Today I am teaming up with The Ladders, a career building company that wants to help you find a new career or improve your current one. They’ve asked me to share with you all the interesting bits about my career, and more specifically, how my “first” job got me here. Close friends will tell you that I had a bit of a quarter life crisis when it came to my first post-college job, and they’ll also tell you I love talking about finding happiness in your work. So I’m super excited to share this with you today.
For those that don’t know, I am currently a 5th grade science and math teacher. This is my first year of teaching. I know now that elementary education is the field where I have the most talent and can do my best work, but if you’d told me in 2007 that I’d be a teacher in eight years, I would have laughed. So hard. Right in your face. I never could have imagined teaching was my calling when I was 18 years old. In fact, I had to become a drastically different person from the time I started college to the time I returned to school to even know that I wanted to teach–or even be capable of taking on such a unique and challenging career.
Now, let’s be clear. I’ve never been shy of a challenge. In fact, from the age of six or so, I’ve wanted to be a physician. (Just check out this diary entry from my elementary-aged self for proof!) When I started college at Drury University, I forged ahead with this plan, even though, during my freshman year, I was already unsure about my major. I dabbled in psychology my sophomore year, and then went full steam ahead as pre-med. I graduated with a degree in Biology and after graduation, was paralyzed with fear over applying to medical school. So I decided to recalibrate and started researching nursing and physician assistant (PA) programs. I settled on a PA program and got to work bolstering my CV with the necessary pre-requisites I lacked, like accumulating over 2,000 hours of direct patient care experience.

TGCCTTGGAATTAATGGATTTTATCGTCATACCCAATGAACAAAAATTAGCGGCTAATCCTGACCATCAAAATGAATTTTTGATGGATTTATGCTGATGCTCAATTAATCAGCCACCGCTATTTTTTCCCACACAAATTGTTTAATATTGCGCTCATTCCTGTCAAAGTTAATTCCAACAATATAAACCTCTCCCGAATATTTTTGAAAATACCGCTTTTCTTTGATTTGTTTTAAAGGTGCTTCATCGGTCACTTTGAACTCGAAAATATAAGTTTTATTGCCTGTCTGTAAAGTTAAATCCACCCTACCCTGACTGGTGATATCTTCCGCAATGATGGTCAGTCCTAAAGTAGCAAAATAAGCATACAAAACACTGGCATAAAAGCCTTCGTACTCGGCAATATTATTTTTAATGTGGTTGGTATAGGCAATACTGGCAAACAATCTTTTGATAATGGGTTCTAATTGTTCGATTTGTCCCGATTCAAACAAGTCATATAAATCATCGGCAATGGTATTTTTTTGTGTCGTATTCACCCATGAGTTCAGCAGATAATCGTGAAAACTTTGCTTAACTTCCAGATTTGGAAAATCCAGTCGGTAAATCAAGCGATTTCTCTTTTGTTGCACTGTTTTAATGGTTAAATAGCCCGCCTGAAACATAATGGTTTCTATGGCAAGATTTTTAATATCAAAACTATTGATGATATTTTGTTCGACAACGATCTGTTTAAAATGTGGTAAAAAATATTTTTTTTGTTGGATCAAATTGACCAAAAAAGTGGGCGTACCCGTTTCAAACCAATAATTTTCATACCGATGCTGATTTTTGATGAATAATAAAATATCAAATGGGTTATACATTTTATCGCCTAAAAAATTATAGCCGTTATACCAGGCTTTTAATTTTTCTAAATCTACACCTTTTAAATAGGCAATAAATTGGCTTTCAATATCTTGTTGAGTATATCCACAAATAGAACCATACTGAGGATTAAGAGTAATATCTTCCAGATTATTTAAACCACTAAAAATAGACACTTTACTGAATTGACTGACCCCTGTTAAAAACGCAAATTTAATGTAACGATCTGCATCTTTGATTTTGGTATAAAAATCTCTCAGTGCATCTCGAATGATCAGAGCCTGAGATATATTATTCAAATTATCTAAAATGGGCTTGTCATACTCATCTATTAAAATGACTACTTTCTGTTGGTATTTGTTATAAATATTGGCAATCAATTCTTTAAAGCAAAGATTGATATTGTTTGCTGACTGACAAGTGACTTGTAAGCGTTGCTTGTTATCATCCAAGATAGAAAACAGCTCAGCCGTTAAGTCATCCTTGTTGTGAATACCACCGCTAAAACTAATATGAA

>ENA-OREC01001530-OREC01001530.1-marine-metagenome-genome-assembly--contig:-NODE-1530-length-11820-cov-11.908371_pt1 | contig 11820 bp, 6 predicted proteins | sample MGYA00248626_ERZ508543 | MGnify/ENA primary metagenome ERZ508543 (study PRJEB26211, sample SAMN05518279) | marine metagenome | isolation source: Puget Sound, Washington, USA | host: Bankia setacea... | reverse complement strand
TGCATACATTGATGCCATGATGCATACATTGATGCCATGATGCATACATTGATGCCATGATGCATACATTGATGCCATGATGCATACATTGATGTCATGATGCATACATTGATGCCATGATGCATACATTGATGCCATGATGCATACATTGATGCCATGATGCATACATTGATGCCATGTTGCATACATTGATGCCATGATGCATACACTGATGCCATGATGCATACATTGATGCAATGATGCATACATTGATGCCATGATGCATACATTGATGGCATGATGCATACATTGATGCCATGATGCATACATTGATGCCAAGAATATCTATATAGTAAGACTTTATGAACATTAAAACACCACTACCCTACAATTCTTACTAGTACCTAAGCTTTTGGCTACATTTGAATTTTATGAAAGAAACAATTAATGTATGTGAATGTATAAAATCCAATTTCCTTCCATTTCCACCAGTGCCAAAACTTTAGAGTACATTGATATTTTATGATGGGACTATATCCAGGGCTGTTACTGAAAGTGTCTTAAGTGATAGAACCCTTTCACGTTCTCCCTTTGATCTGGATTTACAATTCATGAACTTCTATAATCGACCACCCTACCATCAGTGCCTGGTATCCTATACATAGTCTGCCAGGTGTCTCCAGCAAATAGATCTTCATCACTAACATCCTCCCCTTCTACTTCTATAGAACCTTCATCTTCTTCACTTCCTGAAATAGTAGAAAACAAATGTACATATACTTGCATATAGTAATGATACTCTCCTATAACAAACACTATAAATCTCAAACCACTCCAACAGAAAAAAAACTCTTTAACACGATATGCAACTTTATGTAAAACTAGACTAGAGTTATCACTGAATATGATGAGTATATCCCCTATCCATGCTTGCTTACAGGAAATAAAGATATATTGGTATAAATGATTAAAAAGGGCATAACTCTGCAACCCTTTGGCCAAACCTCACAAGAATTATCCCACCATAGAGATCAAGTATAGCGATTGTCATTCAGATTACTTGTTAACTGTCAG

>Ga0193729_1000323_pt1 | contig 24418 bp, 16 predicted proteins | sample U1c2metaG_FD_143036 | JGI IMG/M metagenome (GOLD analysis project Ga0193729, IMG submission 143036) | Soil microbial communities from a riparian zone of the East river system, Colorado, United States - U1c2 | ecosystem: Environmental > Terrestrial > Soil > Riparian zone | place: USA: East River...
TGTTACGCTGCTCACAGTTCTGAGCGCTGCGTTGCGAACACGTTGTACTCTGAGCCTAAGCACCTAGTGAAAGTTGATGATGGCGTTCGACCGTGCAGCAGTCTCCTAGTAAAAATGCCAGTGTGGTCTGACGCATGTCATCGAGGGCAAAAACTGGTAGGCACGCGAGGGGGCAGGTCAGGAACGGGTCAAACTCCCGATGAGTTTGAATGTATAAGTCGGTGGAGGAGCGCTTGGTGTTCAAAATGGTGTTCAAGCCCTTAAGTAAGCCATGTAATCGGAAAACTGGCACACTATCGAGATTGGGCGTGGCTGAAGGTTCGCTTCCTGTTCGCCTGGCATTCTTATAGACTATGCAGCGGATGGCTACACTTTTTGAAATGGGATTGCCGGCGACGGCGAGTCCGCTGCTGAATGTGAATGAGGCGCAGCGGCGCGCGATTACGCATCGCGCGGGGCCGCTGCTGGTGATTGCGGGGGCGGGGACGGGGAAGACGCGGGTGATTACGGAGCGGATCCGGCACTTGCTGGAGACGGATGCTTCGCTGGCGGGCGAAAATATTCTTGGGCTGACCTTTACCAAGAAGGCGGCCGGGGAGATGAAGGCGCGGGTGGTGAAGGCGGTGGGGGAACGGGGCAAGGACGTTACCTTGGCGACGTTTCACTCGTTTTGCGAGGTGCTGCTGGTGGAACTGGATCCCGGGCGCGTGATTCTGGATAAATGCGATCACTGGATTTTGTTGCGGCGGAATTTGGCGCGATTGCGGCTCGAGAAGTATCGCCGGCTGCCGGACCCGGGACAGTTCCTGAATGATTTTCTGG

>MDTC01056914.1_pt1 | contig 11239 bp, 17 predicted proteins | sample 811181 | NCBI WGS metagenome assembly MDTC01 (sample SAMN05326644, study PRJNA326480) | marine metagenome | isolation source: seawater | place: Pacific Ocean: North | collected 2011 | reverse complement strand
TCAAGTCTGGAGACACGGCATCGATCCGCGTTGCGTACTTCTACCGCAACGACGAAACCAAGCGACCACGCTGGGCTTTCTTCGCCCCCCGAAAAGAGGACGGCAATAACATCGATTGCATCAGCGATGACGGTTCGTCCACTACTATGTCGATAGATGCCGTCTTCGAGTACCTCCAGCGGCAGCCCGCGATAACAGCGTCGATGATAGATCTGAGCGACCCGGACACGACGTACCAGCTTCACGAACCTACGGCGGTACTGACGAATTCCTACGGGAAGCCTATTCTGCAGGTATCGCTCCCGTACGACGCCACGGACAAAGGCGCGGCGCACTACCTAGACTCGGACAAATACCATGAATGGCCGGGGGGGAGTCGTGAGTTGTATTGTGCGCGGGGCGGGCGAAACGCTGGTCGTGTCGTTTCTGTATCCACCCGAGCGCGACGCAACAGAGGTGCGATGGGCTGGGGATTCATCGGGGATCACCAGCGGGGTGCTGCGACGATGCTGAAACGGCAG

So I applied for jobs at the hospital and even applied to an Emergency Medical Technician program. I landed a position with a regional healthcare system as a clinical laboratory assistant. This position included no direct patient care responsibilities, but there was the possibility for performing phlebotomy (drawing blood for laboratory tests) every now and then, so I took it. At the same time, I was accepted to an EMT program. Looking back, I can be honest and say I still had no intention of ever actually applying to any graduate programs in the medical field. I couldn’t admit it then that I didn’t want to be a doctor, or a nurse, or a PA, or an EMT, but I continued with the plan. Pretty much for the sake of the plan.